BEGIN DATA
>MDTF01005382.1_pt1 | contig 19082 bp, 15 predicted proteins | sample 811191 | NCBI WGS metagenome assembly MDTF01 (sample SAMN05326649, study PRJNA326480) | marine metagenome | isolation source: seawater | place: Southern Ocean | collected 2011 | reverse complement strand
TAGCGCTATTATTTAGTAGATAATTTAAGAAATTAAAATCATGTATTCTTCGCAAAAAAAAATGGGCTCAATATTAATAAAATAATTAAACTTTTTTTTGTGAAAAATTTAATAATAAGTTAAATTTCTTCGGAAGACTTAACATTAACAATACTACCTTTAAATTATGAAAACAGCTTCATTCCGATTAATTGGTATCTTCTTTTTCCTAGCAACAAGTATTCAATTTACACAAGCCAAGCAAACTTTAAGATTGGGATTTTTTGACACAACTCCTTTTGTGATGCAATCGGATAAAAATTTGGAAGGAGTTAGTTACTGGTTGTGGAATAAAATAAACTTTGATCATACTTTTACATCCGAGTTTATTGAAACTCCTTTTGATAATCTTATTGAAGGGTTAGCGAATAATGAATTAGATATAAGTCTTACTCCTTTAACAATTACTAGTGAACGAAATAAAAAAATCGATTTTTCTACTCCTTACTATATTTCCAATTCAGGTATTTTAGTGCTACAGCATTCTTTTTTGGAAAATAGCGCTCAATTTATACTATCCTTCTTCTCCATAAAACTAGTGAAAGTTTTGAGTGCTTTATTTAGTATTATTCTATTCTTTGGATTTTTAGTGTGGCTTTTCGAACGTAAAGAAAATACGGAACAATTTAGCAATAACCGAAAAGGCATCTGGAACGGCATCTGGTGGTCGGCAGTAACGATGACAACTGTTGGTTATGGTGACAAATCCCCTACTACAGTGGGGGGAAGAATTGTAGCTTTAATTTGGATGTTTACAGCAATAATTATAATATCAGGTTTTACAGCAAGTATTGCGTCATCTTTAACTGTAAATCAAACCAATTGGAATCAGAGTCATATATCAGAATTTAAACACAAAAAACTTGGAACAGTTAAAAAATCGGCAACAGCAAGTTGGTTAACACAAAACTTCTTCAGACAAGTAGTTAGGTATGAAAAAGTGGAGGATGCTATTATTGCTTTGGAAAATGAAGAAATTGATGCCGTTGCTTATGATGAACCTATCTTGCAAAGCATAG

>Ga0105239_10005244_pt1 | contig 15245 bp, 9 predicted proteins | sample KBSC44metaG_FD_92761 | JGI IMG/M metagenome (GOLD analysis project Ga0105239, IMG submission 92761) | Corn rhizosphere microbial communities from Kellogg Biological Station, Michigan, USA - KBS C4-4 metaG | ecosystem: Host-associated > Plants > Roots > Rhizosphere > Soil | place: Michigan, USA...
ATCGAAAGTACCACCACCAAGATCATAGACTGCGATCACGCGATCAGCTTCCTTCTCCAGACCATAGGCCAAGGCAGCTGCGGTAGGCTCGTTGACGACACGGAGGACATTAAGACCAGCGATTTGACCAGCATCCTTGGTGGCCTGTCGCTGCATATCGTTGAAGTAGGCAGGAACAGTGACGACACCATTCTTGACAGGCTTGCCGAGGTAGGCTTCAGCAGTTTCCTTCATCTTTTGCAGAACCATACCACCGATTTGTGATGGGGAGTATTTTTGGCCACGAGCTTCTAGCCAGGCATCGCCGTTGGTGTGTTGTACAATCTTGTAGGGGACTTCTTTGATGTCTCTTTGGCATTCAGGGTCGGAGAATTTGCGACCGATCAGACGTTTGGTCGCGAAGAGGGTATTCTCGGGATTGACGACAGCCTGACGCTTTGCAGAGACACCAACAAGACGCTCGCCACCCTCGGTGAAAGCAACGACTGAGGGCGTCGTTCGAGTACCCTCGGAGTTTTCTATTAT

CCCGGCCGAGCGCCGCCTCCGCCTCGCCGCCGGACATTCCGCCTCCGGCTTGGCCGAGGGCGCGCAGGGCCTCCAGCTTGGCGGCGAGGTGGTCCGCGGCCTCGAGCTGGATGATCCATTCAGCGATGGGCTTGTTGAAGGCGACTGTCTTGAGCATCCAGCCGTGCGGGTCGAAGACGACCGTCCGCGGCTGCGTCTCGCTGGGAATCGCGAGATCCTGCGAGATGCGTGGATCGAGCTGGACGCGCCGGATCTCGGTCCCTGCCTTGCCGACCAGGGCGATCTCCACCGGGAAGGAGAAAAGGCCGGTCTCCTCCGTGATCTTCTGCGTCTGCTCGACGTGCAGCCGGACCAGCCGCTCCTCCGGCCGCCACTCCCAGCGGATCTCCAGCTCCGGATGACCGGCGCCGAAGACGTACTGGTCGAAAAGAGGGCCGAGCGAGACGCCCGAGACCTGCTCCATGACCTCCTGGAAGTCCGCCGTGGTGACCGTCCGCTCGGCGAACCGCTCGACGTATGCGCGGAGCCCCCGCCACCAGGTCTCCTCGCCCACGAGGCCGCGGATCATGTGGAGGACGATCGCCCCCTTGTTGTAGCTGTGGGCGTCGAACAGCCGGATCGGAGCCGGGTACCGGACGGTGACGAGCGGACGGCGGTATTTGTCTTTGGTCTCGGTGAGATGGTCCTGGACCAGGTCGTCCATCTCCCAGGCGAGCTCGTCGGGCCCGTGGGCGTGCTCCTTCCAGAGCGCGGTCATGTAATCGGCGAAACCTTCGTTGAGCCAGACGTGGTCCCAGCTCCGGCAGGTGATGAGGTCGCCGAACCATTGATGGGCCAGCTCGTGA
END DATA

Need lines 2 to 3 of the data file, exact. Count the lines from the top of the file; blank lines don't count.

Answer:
TAGCGCTATTATTTAGTAGATAATTTAAGAAATTAAAATCATGTATTCTTCGCAAAAAAAAATGGGCTCAATATTAATAAAATAATTAAACTTTTTTTTGTGAAAAATTTAATAATAAGTTAAATTTCTTCGGAAGACTTAACATTAACAATACTACCTTTAAATTATGAAAACAGCTTCATTCCGATTAATTGGTATCTTCTTTTTCCTAGCAACAAGTATTCAATTTACACAAGCCAAGCAAACTTTAAGATTGGGATTTTTTGACACAACTCCTTTTGTGATGCAATCGGATAAAAATTTGGAAGGAGTTAGTTACTGGTTGTGGAATAAAATAAACTTTGATCATACTTTTACATCCGAGTTTATTGAAACTCCTTTTGATAATCTTATTGAAGGGTTAGCGAATAATGAATTAGATATAAGTCTTACTCCTTTAACAATTACTAGTGAACGAAATAAAAAAATCGATTTTTCTACTCCTTACTATATTTCCAATTCAGGTATTTTAGTGCTACAGCATTCTTTTTTGGAAAATAGCGCTCAATTTATACTATCCTTCTTCTCCATAAAACTAGTGAAAGTTTTGAGTGCTTTATTTAGTATTATTCTATTCTTTGGATTTTTAGTGTGGCTTTTCGAACGTAAAGAAAATACGGAACAATTTAGCAATAACCGAAAAGGCATCTGGAACGGCATCTGGTGGTCGGCAGTAACGATGACAACTGTTGGTTATGGTGACAAATCCCCTACTACAGTGGGGGGAAGAATTGTAGCTTTAATTTGGATGTTTACAGCAATAATTATAATATCAGGTTTTACAGCAAGTATTGCGTCATCTTTAACTGTAAATCAAACCAATTGGAATCAGAGTCATATATCAGAATTTAAACACAAAAAACTTGGAACAGTTAAAAAATCGGCAACAGCAAGTTGGTTAACACAAAACTTCTTCAGACAAGTAGTTAGGTATGAAAAAGTGGAGGATGCTATTATTGCTTTGGAAAATGAAGAAATTGATGCCGTTGCTTATGATGAACCTATCTTGCAAAGCATAG

>Ga0105239_10005244_pt1 | contig 15245 bp, 9 predicted proteins | sample KBSC44metaG_FD_92761 | JGI IMG/M metagenome (GOLD analysis project Ga0105239, IMG submission 92761) | Corn rhizosphere microbial communities from Kellogg Biological Station, Michigan, USA - KBS C4-4 metaG | ecosystem: Host-associated > Plants > Roots > Rhizosphere > Soil | place: Michigan, USA...